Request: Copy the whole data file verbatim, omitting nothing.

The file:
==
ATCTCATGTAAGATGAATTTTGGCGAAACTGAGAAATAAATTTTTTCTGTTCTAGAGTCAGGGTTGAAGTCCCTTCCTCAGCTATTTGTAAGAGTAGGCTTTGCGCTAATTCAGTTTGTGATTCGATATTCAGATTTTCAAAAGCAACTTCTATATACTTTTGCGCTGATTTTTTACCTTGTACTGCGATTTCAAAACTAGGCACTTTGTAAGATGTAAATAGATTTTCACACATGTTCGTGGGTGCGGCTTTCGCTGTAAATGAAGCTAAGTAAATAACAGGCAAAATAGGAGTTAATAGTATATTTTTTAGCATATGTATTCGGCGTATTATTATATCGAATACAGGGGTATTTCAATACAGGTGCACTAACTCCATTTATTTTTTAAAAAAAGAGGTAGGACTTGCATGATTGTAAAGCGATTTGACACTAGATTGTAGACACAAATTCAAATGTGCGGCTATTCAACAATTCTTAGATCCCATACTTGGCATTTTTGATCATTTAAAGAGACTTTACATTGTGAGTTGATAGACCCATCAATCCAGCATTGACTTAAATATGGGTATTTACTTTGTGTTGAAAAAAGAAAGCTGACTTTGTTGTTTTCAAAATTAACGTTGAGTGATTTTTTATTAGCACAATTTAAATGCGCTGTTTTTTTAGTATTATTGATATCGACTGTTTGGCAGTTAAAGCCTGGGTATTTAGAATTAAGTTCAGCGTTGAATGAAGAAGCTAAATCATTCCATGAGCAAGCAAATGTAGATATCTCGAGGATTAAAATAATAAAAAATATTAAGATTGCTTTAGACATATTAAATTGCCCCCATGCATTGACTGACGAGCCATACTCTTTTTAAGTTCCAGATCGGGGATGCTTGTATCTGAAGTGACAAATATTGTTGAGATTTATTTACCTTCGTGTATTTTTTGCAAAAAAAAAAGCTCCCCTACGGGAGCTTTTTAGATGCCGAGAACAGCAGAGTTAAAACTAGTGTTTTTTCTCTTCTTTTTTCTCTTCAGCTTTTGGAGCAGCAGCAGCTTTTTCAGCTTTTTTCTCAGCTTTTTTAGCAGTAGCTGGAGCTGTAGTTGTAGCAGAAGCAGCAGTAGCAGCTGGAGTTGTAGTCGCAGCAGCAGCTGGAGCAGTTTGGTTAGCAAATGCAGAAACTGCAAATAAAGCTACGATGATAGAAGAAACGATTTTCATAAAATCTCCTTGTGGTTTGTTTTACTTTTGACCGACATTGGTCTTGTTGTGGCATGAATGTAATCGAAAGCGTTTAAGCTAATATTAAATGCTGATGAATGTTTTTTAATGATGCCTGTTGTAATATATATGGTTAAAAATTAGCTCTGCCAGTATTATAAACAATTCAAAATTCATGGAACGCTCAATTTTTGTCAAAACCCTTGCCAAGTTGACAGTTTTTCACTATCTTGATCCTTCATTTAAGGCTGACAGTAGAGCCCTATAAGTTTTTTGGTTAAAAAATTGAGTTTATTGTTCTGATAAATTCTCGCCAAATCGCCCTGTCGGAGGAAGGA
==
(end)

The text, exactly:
ATCTCATGTAAGATGAATTTTGGCGAAACTGAGAAATAAATTTTTTCTGTTCTAGAGTCAGGGTTGAAGTCCCTTCCTCAGCTATTTGTAAGAGTAGGCTTTGCGCTAATTCAGTTTGTGATTCGATATTCAGATTTTCAAAAGCAACTTCTATATACTTTTGCGCTGATTTTTTACCTTGTACTGCGATTTCAAAACTAGGCACTTTGTAAGATGTAAATAGATTTTCACACATGTTCGTGGGTGCGGCTTTCGCTGTAAATGAAGCTAAGTAAATAACAGGCAAAATAGGAGTTAATAGTATATTTTTTAGCATATGTATTCGGCGTATTATTATATCGAATACAGGGGTATTTCAATACAGGTGCACTAACTCCATTTATTTTTTAAAAAAAGAGGTAGGACTTGCATGATTGTAAAGCGATTTGACACTAGATTGTAGACACAAATTCAAATGTGCGGCTATTCAACAATTCTTAGATCCCATACTTGGCATTTTTGATCATTTAAAGAGACTTTACATTGTGAGTTGATAGACCCATCAATCCAGCATTGACTTAAATATGGGTATTTACTTTGTGTTGAAAAAAGAAAGCTGACTTTGTTGTTTTCAAAATTAACGTTGAGTGATTTTTTATTAGCACAATTTAAATGCGCTGTTTTTTTAGTATTATTGATATCGACTGTTTGGCAGTTAAAGCCTGGGTATTTAGAATTAAGTTCAGCGTTGAATGAAGAAGCTAAATCATTCCATGAGCAAGCAAATGTAGATATCTCGAGGATTAAAATAATAAAAAATATTAAGATTGCTTTAGACATATTAAATTGCCCCCATGCATTGACTGACGAGCCATACTCTTTTTAAGTTCCAGATCGGGGATGCTTGTATCTGAAGTGACAAATATTGTTGAGATTTATTTACCTTCGTGTATTTTTTGCAAAAAAAAAAGCTCCCCTACGGGAGCTTTTTAGATGCCGAGAACAGCAGAGTTAAAACTAGTGTTTTTTCTCTTCTTTTTTCTCTTCAGCTTTTGGAGCAGCAGCAGCTTTTTCAGCTTTTTTCTCAGCTTTTTTAGCAGTAGCTGGAGCTGTAGTTGTAGCAGAAGCAGCAGTAGCAGCTGGAGTTGTAGTCGCAGCAGCAGCTGGAGCAGTTTGGTTAGCAAATGCAGAAACTGCAAATAAAGCTACGATGATAGAAGAAACGATTTTCATAAAATCTCCTTGTGGTTTGTTTTACTTTTGACCGACATTGGTCTTGTTGTGGCATGAATGTAATCGAAAGCGTTTAAGCTAATATTAAATGCTGATGAATGTTTTTTAATGATGCCTGTTGTAATATATATGGTTAAAAATTAGCTCTGCCAGTATTATAAACAATTCAAAATTCATGGAACGCTCAATTTTTGTCAAAACCCTTGCCAAGTTGACAGTTTTTCACTATCTTGATCCTTCATTTAAGGCTGACAGTAGAGCCCTATAAGTTTTTTGGTTAAAAAATTGAGTTTATTGTTCTGATAAATTCTCGCCAAATCGCCCTGTCGGAGGAAGGA